Is Attending a Prestigious College Worth It?

After the joy of acceptance wears off, the daunting reality of paying for your child’s college education sets in. For those lucky students who were admitted to highly selective colleges, the euphoria of being admitted can last a lifetime. Yet, if you’re a parent or guardian of these select few students, it is hard not to spend a couple of sleepless nights considering the big financial picture. /p>

Although the Ivy League and several other prestigious colleges have generous scholarship programs, their scholarships are awarded based only on a family’s financial need. Many students admitted to such schools would easily win merit scholarships at other colleges.

Understandably, you may now be asking yourself if it’s a wise idea to have your child turn down a merit scholarship from another institution and, instead, enroll at his or her top choice school. If you do not qualify for financial aid, you will be expected to invest up to $200,000 in your child’s college education. This daunting figure seems impossibly high, especially when considered alongside the thirty years it usually takes to pay off a mortgage of a comparable amount. Indeed, the price tag of a private, selective college education is equivalent to the national median price of a single-family home.

In 1998, Princeton based researchers Alan Krueger and Stacy Berg Dale concluded that attending an elite college does not always pay off in higher earnings. Focusing on students who decided not to attend an Ivy League school, they found that one’s future earnings correlated most with personal traits like tenacity, networking abilities and intelligence, rather than whether or not one attended an Ivy League institution. Still, Ronald Ehrenberg, Director of the Cornell Higher Education Research Institute, disagrees. He argues that there is a significant economic return in attending an Ivy League institution, a return that only increases over time. With this in mind, here are two questions I ask parents to consider when they cannot decide if paying $50,000 annually for a prestigious college education is really worth it.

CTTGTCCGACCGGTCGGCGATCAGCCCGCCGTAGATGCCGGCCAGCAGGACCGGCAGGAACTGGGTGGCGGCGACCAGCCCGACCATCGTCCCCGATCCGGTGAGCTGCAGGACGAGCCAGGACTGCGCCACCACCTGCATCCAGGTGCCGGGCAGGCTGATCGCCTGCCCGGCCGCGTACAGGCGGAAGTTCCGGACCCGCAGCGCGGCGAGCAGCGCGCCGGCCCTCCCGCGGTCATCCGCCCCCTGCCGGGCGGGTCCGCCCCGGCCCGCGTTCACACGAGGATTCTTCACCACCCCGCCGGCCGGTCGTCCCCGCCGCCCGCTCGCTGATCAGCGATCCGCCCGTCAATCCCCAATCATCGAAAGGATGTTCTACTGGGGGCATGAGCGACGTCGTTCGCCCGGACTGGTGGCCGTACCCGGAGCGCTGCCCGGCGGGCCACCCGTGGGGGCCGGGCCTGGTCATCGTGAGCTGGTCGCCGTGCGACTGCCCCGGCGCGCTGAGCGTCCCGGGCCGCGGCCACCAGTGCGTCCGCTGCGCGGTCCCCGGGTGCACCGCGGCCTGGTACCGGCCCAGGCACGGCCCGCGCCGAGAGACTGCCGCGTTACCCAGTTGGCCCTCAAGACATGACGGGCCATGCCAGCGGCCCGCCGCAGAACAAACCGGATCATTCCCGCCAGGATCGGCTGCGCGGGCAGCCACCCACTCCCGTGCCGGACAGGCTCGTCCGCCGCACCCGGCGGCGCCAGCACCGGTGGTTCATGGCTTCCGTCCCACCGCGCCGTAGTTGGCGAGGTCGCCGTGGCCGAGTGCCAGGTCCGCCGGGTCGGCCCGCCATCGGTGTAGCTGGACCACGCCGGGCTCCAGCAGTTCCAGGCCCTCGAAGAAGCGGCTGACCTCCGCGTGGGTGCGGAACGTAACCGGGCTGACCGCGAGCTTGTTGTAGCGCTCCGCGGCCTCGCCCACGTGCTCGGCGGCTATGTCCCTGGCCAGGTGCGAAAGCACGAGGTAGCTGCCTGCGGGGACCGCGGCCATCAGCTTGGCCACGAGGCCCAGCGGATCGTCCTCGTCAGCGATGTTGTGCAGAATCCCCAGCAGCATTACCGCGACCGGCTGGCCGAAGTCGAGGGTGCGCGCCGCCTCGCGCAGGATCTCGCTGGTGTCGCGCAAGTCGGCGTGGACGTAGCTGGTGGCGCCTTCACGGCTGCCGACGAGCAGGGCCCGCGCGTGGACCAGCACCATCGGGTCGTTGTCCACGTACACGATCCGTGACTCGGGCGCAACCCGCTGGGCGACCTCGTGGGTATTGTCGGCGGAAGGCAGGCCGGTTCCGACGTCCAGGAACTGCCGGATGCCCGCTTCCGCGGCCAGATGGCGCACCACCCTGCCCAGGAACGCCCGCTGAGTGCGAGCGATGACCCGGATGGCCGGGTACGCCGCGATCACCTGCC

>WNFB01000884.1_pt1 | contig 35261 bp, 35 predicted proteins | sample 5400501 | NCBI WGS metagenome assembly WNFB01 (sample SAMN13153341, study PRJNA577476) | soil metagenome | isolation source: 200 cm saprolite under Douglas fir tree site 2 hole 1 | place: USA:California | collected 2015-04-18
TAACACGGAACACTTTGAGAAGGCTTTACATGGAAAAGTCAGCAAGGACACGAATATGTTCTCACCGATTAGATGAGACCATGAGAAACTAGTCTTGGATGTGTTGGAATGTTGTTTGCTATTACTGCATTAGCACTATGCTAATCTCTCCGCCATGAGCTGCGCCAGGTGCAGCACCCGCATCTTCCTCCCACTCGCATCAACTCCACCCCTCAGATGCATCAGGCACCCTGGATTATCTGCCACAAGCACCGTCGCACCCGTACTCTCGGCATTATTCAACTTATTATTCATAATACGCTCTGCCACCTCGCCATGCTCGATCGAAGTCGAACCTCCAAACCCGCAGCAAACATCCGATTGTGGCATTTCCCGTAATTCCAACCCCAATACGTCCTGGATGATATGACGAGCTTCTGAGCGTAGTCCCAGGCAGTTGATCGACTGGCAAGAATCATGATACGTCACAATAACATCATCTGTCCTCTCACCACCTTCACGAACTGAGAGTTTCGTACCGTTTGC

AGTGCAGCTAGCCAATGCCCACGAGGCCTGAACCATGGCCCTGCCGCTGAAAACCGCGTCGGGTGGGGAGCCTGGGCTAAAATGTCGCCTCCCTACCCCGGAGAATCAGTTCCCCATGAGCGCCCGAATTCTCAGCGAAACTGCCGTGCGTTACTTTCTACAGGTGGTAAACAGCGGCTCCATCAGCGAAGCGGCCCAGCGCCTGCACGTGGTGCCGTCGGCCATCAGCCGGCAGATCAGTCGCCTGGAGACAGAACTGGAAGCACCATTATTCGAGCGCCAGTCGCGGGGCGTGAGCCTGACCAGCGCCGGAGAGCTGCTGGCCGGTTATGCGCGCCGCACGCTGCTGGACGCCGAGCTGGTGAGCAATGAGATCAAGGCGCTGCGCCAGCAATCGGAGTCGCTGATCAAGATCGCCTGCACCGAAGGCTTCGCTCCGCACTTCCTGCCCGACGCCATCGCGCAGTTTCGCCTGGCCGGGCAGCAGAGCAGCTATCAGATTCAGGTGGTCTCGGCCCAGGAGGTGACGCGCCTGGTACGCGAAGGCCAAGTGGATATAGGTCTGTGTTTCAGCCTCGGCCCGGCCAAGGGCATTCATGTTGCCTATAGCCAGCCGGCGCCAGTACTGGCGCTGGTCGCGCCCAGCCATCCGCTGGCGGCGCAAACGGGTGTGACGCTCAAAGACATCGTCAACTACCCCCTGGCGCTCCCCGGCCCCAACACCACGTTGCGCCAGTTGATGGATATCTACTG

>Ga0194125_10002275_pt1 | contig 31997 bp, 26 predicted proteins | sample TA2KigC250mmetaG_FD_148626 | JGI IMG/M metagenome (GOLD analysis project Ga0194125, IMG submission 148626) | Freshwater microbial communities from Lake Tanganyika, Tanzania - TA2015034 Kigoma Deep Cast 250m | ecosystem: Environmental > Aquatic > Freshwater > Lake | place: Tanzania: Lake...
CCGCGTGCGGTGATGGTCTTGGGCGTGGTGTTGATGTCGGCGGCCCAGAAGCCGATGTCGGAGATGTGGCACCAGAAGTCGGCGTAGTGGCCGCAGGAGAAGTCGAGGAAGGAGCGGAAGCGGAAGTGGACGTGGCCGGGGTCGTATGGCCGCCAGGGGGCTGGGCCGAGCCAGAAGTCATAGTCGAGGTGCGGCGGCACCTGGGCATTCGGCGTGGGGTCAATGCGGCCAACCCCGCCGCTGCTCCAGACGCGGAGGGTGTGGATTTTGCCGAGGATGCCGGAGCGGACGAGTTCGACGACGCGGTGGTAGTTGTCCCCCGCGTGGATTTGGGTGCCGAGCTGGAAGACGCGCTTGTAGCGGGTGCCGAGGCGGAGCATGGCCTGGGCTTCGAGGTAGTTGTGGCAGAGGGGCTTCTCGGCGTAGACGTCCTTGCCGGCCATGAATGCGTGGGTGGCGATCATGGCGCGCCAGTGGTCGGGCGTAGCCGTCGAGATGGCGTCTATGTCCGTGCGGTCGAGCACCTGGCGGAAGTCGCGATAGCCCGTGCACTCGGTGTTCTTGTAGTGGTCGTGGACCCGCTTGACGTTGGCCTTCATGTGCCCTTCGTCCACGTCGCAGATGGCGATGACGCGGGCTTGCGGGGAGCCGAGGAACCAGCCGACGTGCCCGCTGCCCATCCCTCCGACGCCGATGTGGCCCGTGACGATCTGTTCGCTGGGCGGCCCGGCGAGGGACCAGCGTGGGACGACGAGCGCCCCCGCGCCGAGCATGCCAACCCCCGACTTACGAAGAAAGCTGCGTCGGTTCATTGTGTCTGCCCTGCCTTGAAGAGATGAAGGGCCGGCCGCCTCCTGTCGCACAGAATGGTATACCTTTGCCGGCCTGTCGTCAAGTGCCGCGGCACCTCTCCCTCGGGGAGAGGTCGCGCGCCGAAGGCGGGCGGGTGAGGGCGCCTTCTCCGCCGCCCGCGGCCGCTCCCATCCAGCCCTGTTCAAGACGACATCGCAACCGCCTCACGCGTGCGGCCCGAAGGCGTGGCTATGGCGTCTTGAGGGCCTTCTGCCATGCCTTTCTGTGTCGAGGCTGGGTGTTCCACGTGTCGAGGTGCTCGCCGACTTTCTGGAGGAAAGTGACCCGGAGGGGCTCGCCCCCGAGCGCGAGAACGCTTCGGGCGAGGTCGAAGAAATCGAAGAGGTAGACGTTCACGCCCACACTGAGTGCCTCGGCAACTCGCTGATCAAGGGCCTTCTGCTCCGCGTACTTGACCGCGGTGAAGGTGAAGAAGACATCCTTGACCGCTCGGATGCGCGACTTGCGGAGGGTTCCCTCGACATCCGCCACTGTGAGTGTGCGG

1. What will your child’s earning potential be?
If you are considering a selective college only because you believe your child will earn lots of money in the future, I hope you’ll expand your viewpoint. In this tight labor market, having a degree from a prestigious institution may lead to networking opportunities and name recognition that could open doors and lead to increased employment opportunities. On the other hand, there are certain professions where starting salaries and future income potential are controlled by the labor market, unions or government policies.

2. Does your child plan to pursue graduate/professional school?
In this case, you need to expand your timeline to better finance your child’s entire education. Graduate and professional schools rarely give students significant sums of scholarship. With the exception of a lucky few who win fellowships, a student largely pays for their own graduate/professional school education out of pocket or with loans. If you intend to help your child with these expenses, it might be helpful to plan accordingly.

If your child was admitted to a highly selective college, take time to celebrate! When the euphoria wears off and anxiety sets in, take a minute to ask your children these personal questions about their futures and be honest with them about your short and long-term financial plans. Although this conversation may be sobering, it will bring clarity to their college selection. Then, speak with your child’s financial aid officer. This professional can guide you on how to make an investment in the four transformative years your child will spend at college. Without a crystal ball to predict the future, it is hard to assess how your child will grow and change in the next few years—and you cannot put a dollar figure on their intellectual, social and emotional development. Good luck!

Get expert help applying to college with ApplyWise’s online college counseling program.

Article by Rod M. Bugarin, Jr., former admissions & financial aid officer at Brown and Columbia Universities, advisor at IvyWise, LLC and ApplyWise

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